Among chanoyu utensils there are ones called 'meibutsu'. As for the word 'meibutsu', 'from long ago there have been famous utensils that have been given a mei (poetic name) because they were highly valued'. Of course they had value as utensils, but they were called meibutsu to distinguish them as utensils that had special owners or lineages.
In the history of chanoyu the word 'meibutsu' can also be seen in the 'meibutsu-gari' (policy of collecting famous tea utensils) of Oda Nobunaga, for example. In the Edo period interest in utensils increased among tea practitioners, and the word 'meibutsu' began to be used as they wanted to evaluate and classify the ones the famous ones that had been handed down.
Generally, 'meibutsu' are divided into 'o-meibutsu' and 'chuko-meibutsu'. This standard came from the 'Kokon meibutsu ruiju' (Classification of old and new meibutsu) produced by Matsudaira Fumai, a daimyo tea practitioner of the Edo period, with the aim of putting the different kinds of meibutsu in order. Meibutsu from before Rikyu's time were called 'o-meibutsu', and ones judged to be meibutsu by the Edo period daimyo tea practitioner Kobori Enshu were called 'chuko-meibutsu'. Utensils given a name during Rikyu's time were called 'meibutsu', so they were divided into three categories, 'o-meibutsu, meibutsu, chuko-meibutsu'. There are also utensils classified by their ownership or lineage. Those which were handed down by the Matsudaira family who were lords of Izumo are called 'Unshu meibutsu'. Those handed down by Shokado Shojo who was the chief priest of Iwashimizu Hachiman Shrine are called 'Yawata meibutsu', and those handed down at Settsu Ishiyama Honganji temple are called 'Honganji meibutsu'.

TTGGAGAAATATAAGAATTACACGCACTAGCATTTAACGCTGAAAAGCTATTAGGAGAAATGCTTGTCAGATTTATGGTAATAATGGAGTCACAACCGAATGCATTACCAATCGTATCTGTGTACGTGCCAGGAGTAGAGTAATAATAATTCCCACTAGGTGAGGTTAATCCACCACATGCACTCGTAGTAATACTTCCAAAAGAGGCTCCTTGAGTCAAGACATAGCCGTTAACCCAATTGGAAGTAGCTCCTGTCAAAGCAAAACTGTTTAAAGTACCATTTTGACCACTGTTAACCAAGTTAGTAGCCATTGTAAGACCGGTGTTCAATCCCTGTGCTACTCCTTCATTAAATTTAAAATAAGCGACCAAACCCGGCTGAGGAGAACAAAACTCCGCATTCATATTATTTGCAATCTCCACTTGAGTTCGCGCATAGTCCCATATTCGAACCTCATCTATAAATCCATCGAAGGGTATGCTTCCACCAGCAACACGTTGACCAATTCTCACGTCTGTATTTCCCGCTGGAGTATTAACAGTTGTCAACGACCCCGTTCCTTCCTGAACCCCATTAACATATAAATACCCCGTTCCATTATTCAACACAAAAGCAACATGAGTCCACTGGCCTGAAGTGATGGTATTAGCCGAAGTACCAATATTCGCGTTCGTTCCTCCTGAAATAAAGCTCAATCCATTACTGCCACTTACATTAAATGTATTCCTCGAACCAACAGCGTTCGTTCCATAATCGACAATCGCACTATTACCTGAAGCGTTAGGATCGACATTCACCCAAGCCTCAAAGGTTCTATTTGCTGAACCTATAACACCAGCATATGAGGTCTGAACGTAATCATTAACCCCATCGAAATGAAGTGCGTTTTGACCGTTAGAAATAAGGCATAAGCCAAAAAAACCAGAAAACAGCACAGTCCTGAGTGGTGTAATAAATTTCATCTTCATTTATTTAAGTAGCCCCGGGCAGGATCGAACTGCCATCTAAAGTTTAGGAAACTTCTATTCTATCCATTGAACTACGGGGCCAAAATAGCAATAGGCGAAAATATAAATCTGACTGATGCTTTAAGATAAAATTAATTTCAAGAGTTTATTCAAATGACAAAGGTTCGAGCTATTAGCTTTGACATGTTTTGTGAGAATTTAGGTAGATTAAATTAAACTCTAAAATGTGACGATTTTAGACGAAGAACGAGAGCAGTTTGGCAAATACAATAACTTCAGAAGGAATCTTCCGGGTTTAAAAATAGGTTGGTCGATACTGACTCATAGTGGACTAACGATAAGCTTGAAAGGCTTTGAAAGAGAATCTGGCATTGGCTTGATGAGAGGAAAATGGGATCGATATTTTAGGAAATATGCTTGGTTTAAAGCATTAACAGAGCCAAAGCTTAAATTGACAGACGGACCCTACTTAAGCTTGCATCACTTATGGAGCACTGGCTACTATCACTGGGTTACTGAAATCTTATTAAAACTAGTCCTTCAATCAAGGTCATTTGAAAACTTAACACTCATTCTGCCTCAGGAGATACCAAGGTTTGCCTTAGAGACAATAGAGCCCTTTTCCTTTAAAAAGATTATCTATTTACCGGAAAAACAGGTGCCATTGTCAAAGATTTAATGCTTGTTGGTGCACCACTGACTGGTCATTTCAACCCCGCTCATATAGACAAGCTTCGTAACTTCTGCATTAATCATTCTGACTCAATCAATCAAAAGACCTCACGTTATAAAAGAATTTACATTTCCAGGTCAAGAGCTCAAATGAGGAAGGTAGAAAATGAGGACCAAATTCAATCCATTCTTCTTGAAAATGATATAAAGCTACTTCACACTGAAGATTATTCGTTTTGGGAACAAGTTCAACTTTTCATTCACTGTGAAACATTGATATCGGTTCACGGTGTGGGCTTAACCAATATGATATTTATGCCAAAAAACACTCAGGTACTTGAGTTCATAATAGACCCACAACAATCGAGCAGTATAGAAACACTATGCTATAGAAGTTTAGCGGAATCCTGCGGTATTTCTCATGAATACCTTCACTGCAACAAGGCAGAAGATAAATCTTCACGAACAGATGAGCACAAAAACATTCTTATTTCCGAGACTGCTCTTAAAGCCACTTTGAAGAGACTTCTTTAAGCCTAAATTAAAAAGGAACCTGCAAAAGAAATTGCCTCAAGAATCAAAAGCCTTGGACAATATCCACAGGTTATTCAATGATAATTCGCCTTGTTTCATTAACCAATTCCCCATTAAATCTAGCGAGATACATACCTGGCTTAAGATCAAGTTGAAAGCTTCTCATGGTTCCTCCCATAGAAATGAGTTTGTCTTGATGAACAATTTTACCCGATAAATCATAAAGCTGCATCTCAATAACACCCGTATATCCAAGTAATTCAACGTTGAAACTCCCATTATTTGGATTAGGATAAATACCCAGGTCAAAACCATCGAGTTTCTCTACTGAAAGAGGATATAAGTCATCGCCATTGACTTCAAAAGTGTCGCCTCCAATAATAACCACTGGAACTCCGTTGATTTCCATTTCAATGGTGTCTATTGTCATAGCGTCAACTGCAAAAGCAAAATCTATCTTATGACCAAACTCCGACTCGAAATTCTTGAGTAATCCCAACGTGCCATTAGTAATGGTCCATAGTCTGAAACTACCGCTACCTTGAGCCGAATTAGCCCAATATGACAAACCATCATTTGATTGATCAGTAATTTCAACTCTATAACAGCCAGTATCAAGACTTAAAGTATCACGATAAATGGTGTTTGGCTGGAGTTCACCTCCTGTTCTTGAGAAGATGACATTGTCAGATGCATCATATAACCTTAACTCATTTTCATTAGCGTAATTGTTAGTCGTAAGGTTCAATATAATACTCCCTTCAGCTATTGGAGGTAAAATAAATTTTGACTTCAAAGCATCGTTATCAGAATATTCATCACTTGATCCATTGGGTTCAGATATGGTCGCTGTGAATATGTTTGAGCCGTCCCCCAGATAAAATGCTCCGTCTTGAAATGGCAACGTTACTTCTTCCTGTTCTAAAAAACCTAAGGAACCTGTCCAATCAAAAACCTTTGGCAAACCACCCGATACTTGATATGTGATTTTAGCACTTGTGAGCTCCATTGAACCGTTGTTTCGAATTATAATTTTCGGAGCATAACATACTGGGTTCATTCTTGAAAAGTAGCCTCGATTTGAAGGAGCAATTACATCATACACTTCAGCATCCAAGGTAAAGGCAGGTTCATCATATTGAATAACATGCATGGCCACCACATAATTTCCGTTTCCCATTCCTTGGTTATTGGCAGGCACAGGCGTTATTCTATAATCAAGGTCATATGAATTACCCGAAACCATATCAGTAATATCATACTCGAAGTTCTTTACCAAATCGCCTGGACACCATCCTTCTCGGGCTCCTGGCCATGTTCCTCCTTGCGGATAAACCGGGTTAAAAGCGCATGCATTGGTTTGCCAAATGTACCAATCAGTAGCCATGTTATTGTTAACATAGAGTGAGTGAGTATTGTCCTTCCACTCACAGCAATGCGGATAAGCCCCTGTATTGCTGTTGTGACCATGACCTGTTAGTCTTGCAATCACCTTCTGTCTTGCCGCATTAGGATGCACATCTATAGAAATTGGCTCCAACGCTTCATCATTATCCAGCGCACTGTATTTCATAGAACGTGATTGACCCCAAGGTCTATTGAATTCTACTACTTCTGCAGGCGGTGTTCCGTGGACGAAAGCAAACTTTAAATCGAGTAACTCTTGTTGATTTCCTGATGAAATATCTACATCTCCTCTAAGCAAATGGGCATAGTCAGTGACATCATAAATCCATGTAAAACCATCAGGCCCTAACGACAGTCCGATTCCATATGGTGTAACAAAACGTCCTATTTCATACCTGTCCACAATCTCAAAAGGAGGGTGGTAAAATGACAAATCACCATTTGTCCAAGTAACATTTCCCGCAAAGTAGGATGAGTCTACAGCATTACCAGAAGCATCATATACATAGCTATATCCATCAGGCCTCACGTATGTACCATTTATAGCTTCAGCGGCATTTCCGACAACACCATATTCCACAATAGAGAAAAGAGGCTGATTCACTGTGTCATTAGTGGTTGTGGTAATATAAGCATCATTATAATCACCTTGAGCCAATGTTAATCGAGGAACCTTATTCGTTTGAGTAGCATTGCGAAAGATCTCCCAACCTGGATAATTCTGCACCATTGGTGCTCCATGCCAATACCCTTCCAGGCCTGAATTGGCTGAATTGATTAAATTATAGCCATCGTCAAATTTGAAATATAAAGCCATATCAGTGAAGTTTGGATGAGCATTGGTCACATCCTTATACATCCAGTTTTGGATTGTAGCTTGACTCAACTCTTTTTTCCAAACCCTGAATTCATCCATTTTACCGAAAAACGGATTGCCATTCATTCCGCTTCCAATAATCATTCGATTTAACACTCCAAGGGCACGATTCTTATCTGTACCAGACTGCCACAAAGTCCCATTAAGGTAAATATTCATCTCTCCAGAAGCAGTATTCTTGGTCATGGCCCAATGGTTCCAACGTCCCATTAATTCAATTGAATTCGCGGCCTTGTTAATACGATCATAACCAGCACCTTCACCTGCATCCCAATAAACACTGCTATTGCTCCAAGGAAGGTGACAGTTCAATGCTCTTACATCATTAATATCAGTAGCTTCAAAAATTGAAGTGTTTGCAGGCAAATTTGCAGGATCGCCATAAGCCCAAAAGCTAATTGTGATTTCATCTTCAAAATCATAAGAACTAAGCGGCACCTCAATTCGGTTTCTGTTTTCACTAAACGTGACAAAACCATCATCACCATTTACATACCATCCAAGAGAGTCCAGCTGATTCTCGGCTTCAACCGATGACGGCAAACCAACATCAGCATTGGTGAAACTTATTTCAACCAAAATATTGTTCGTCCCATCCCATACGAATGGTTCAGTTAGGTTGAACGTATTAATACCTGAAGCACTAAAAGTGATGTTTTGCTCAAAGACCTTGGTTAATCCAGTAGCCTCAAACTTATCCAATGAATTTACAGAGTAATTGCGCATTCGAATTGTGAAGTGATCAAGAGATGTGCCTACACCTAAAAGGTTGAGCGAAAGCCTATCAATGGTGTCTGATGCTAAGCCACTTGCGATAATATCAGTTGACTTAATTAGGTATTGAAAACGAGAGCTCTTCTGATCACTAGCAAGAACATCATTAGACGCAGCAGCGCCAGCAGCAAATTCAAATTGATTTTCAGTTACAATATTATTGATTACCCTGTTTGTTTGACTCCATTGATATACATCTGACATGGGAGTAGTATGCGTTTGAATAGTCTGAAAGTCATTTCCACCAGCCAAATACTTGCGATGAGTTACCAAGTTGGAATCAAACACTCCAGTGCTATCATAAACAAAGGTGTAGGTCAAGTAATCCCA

Anyhow, there are many kinds of meibutsu in the 'meibutsuki' records, many of which have been handed down. Although they are not called 'meibutsu', there are also 'Higashiyama gomotsu', which were owned by the Muromachi shogun family, and those owned by the Tokugawa shogun family are called 'Ryuei gomotsu'.